Larry's practice concentrates on the representation of the importers and exporters facing challenges relating to compliance with the U.S. laws and regulations covering international trade. These issues include the classification and valuation of merchandise, country of origin marking, investigations, audits, and penalty proceedings. In addition, Larry, who holds an LL.M. degree in intellectual property law, has assisted U.S. trademark and copyright holders in protecting their intellectual property from infringement by imports. He has also assisted importers resisting attempts to bar the importation of merchandise for alleged copyright and trademark infringement.
Litigation is an important part of his practice. Prior to joining Barnes, Richardson & Colburn in 1991, Larry served as a law clerk to the Honorable Dominick L. DiCarlo of the United States Court of International Trade. He brings this experience into court on behalf of importers challenging decisions of United States Customs and Border Protection. For example, Larry successfully litigated the proposition that contract penalty fees are non-dutiable and that certain indirect payments for merchandise may be allocated for duty calculation purposes. Larry has also handled cases involving the dutiability of American-made components used in foreign assembly operations, the classification of soybean oil distillate, the classification of textile pet crates, and the constitutionality of the Harbor Maintenance Tax.
An area of particular expertise for Larry is the commercial application of free-trade agreements. He has assisted clients in the creation and maintenance of FTA compliance systems and has assisted clients dealing with verifications by U.S. and foreign authorities. He has developed and teaches masters-level classes on U.S. free-trade agreements, trade remedies, and practice before the Court of International Trade for the Center for International Business and Trade Law at The John Marshall Law School in Chicago.
Larry was born in Worcester, Massachusetts in 1963. He was admitted to the Illinois bar in 1989 and admitted to practice before the Court of International Trade and the Court of Appeals for Federal Circuit in 1990. In addition, he is admitted to practice before the U.S. District Court for the Northern District Illinois and the U.S. Supreme Court.
In 2016, Larry became President of the Customs and International Trade Bar Association, a position he still holds. He has also been active in the American Bar Association. In 2002, he became Co-Chair of the Customs Law Committee of the Section of International Law and Practice. He writes a customs related blog at www.customslaw.blogspot.com and is co-author of the text book "Customs Law." Lastly, he is the President of the Illinois-Chicago Chapter of the International Network of Boutique Law Firms.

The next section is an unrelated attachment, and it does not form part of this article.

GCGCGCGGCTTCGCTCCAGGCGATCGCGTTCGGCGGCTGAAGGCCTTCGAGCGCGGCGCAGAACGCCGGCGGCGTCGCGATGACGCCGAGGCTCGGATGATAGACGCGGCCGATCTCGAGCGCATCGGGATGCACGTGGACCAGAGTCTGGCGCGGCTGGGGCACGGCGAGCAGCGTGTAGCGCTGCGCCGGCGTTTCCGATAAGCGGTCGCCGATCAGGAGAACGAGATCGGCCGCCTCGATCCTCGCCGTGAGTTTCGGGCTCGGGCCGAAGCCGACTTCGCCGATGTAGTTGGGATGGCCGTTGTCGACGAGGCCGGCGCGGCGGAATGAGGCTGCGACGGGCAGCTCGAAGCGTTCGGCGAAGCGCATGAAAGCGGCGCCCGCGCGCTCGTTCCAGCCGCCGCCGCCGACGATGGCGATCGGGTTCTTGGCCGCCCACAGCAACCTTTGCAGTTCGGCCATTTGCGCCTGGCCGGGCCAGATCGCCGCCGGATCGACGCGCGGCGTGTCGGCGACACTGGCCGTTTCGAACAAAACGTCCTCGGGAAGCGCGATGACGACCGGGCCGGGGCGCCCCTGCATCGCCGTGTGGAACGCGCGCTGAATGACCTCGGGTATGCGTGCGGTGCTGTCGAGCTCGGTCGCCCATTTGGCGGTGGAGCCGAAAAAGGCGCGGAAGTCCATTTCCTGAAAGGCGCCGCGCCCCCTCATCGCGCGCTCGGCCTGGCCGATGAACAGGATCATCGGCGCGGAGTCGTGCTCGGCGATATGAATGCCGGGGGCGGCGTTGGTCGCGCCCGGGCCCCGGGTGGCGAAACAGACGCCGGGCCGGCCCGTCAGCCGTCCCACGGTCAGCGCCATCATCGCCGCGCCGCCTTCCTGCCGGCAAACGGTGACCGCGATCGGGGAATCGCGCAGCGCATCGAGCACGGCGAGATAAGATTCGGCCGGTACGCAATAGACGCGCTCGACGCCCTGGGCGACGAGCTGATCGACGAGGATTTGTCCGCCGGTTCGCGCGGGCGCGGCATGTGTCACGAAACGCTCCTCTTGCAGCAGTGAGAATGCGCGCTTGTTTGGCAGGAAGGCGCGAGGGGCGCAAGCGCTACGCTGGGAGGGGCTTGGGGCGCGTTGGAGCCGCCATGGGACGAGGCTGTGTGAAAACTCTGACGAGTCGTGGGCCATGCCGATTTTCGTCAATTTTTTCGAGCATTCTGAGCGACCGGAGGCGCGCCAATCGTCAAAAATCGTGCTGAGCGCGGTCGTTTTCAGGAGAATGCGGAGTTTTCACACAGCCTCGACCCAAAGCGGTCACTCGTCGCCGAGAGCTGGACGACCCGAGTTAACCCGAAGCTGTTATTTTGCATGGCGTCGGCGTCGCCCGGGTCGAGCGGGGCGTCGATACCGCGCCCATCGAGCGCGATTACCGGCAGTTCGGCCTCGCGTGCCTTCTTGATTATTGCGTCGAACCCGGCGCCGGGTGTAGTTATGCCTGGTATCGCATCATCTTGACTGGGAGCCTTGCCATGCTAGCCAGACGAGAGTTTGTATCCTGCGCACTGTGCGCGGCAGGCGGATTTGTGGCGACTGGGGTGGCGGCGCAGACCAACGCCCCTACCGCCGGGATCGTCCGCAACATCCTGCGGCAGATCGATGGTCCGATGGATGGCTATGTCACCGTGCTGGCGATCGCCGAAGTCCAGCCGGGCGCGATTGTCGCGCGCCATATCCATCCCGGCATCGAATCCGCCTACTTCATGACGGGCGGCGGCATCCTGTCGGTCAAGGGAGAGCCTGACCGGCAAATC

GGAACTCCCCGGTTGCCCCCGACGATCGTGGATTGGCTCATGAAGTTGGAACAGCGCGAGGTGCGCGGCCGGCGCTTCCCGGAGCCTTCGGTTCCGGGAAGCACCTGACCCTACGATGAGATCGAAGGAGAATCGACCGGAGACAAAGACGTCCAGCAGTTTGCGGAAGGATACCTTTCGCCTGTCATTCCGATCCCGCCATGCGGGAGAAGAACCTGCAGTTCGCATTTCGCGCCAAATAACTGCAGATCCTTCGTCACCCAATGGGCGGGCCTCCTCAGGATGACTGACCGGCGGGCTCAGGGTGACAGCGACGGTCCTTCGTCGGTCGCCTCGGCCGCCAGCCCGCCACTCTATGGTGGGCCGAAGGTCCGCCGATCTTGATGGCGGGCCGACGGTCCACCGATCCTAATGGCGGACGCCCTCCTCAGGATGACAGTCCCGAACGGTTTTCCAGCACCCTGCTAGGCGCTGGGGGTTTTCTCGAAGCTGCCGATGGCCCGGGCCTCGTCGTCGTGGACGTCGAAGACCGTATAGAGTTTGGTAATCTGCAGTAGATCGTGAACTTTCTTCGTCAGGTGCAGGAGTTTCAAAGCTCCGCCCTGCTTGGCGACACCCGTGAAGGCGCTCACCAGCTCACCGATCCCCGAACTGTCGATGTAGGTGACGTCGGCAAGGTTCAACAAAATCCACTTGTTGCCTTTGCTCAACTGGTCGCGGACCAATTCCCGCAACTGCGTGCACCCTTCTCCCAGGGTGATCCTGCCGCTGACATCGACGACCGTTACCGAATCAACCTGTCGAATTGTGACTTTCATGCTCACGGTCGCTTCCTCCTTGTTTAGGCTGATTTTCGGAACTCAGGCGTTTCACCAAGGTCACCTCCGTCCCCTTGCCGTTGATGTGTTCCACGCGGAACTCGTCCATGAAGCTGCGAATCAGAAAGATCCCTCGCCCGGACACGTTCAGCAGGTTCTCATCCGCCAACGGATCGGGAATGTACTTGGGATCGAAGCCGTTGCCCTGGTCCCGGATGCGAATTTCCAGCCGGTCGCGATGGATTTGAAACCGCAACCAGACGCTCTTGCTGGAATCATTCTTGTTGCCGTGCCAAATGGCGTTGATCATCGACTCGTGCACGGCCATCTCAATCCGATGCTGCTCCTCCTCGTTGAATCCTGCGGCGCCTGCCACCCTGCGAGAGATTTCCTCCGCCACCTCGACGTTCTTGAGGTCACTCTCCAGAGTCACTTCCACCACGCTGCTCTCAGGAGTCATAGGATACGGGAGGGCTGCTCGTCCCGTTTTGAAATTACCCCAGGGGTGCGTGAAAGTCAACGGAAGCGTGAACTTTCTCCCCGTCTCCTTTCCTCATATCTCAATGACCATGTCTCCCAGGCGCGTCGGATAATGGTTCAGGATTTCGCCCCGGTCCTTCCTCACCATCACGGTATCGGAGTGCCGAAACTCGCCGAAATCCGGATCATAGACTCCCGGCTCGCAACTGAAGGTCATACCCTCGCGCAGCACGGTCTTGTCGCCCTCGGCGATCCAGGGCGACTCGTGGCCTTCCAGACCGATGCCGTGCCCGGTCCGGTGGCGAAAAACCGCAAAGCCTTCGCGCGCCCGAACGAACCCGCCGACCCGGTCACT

University of Illinois at Urbana-Champaign (B.A., 1986)
John Marshall Law School (J.D., 1989) Honors:Distinction; Editor-in-Chief, Software Law Journal; Staff, John Marshall Law Review
John Marshall Law School (LL.M. in Intellectual Property Law, 2001)
Illinois State Bar Association (1989) Customs and International Trade Bar Association (1991) Chicago Bar Association (1989) Illinois (1989)
U.S. Court of Appeals for the Federal Circuit (1990) U.S. Court of International Trade (1990) U.S. District Court for the Northern District of Illinois (1992) U.S. Supreme Court (1995)
Judge Dominick L. DiCarlo, U.S. Court of International Trade, Law Clerk (1989-1991)
Customs and International Trade Bar Association, President (2017-2019) Customs and International Trade Bar Association, Chair, Trials and Appeals (2010-2012) American Bar Association, Co-Chair, Customs Law Committee (2002-2005) Chicago Bar Association, Managing Editor, THE RECORD (2004-2005) Chicago Bar Association, Editorial Board, THE RECORD (1995-Present) Chicago Bar Association, Vice Chair, Young Lawyers Section (1998-1999) Chicago Bar Association, Co-Editor-in-Chief, YOUNG LAWYERS JOURNAL (1995-1998)
“The Administrative Procedure Act and Judicial Review in Customs Cases at the Court of International Trade,” University of Pennsylvania Journal of International Economic Law, Vol. 28, Issue No. 1, Page 1, 2007 (with Christine Martinez)
“What is Persuasive? Pushing World Customs Organization Materials through the Skidmore Sieve,” Tulane Journal of International and Comparative Law, Vol. 17, Issue No. 2, Page 515, Spring, 2009 (with Christine Martinez)
Challenging Customs Denial of Prior Disclosure, Georgetown University Law Center International Trade Update 2011